Furthermore, there are technologies that can help to collect, digest, and interpret the data. For organisations who are looking to gain insight into how their employees feel on a regular basis, you can deploy a wellbeing tool like LUME.
LUME provides a way for both employees and employers to better understand the opportunities for growth within the organisation and the mental wellbeing of the entire workforce.
How To Analyse Results of Employee Opinion Surveys
It’s of utmost importance that organisations do something with survey results. This starts with reviewing the data and then assessing what needs to be addressed in order of importance.
Once data is cleansed (i.e. responses to poorly worded questions are thrown out), then the organisation can choose how to visualise and represent the data to decision-makers.
HR should be prepared to have some push-back from management, especially if there are negative survey results. If this occurs, HR should be ready to use data discussions and frame the changes as an opportunity for improvement.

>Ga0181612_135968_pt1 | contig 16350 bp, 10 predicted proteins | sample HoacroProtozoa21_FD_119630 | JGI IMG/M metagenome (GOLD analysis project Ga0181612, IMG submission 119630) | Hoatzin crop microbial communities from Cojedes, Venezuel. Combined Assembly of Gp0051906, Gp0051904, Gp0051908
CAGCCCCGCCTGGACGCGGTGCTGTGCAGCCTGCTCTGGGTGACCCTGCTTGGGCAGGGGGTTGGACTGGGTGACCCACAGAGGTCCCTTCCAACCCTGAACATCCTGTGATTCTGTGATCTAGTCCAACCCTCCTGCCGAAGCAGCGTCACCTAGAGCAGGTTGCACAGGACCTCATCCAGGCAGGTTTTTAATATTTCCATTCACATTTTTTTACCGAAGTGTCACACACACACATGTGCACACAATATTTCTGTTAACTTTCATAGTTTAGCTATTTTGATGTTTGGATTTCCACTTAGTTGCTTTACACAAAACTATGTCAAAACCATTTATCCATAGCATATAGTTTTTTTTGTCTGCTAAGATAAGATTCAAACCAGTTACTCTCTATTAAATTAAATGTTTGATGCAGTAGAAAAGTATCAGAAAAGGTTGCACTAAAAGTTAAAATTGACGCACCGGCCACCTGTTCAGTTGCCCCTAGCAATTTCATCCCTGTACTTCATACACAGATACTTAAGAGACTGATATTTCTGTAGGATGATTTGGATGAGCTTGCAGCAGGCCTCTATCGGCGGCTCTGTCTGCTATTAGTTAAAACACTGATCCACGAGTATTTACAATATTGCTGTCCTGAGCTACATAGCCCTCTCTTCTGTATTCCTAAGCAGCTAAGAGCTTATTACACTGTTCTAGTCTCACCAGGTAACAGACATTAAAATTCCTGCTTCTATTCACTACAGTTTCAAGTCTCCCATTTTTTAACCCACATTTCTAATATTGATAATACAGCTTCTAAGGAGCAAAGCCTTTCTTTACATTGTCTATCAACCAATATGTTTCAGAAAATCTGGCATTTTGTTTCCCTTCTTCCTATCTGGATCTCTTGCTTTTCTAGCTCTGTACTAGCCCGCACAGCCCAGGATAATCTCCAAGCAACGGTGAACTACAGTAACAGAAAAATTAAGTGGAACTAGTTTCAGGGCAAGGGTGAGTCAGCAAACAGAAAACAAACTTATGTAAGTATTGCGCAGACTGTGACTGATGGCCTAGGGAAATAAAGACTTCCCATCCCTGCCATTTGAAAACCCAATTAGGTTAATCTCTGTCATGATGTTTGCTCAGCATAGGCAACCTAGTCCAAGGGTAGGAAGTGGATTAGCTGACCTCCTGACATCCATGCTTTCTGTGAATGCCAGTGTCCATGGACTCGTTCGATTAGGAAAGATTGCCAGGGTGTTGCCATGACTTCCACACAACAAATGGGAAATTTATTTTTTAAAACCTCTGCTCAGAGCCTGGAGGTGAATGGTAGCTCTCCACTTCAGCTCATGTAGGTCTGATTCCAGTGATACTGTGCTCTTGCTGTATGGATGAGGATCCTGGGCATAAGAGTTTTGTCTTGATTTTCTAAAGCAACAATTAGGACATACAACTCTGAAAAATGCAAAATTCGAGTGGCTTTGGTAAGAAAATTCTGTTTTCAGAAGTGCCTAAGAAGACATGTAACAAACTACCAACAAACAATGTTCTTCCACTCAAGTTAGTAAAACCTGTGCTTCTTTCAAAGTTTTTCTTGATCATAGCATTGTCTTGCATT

Again this is where involving a 3rd party or using the right employee wellbeing platform can really help. It’s useful not only to be able to visualise the data, but also to support the narrative around the discussion.
What Questions to Ask in Employee Surveys?
Let’s review some common examples of employee opinion survey questions:
- How challenging is your work?
- How often do you feel stressed at work in a typical week?
- How meaningful do you find your work to be?
- How satisfied are you with the company’s pension contributions/
- How easy is it to get support from your manager?
- How would you rate your company’s sick leave policy?
- Would you recommend this organization to your family or friends for employment?
- How satisfied do you feel with your job?
- How connected do you feel with your co-workers?
- How open to change do you feel the organization is?
- Do you feel your managers value your feedback?
- Do your supervisors communicate company news effectively?
An employee opinion survey offers one tool by which HR and management can better understand the thoughts and feelings of the people within their organisation. It’s optimal to conduct these surveys on a regular basis as processes and the people involved are constantly changing.
If you’re looking to actively understand your employees’ overall wellbeing on an ongoing basis, consider an employee wellbeing tool like LUME for your organisation.